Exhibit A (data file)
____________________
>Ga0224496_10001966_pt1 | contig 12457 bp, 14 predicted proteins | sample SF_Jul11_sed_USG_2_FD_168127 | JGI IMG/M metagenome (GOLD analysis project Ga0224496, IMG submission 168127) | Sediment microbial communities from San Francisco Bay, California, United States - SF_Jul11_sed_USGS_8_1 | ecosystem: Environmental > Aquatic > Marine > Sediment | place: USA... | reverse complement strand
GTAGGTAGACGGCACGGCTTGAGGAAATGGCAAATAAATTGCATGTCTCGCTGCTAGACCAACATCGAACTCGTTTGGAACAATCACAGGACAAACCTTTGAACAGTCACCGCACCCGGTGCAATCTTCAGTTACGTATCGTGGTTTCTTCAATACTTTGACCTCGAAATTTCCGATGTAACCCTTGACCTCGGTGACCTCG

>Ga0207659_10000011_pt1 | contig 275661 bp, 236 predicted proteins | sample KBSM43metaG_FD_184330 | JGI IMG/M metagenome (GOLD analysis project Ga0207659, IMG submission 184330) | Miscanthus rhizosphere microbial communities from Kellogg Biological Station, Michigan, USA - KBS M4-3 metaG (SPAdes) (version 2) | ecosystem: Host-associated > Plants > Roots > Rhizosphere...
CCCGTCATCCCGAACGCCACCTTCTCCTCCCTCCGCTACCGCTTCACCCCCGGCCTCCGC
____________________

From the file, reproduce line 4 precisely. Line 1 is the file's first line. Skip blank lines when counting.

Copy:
CCCGTCATCCCGAACGCCACCTTCTCCTCCCTCCGCTACCGCTTCACCCCCGGCCTCCGC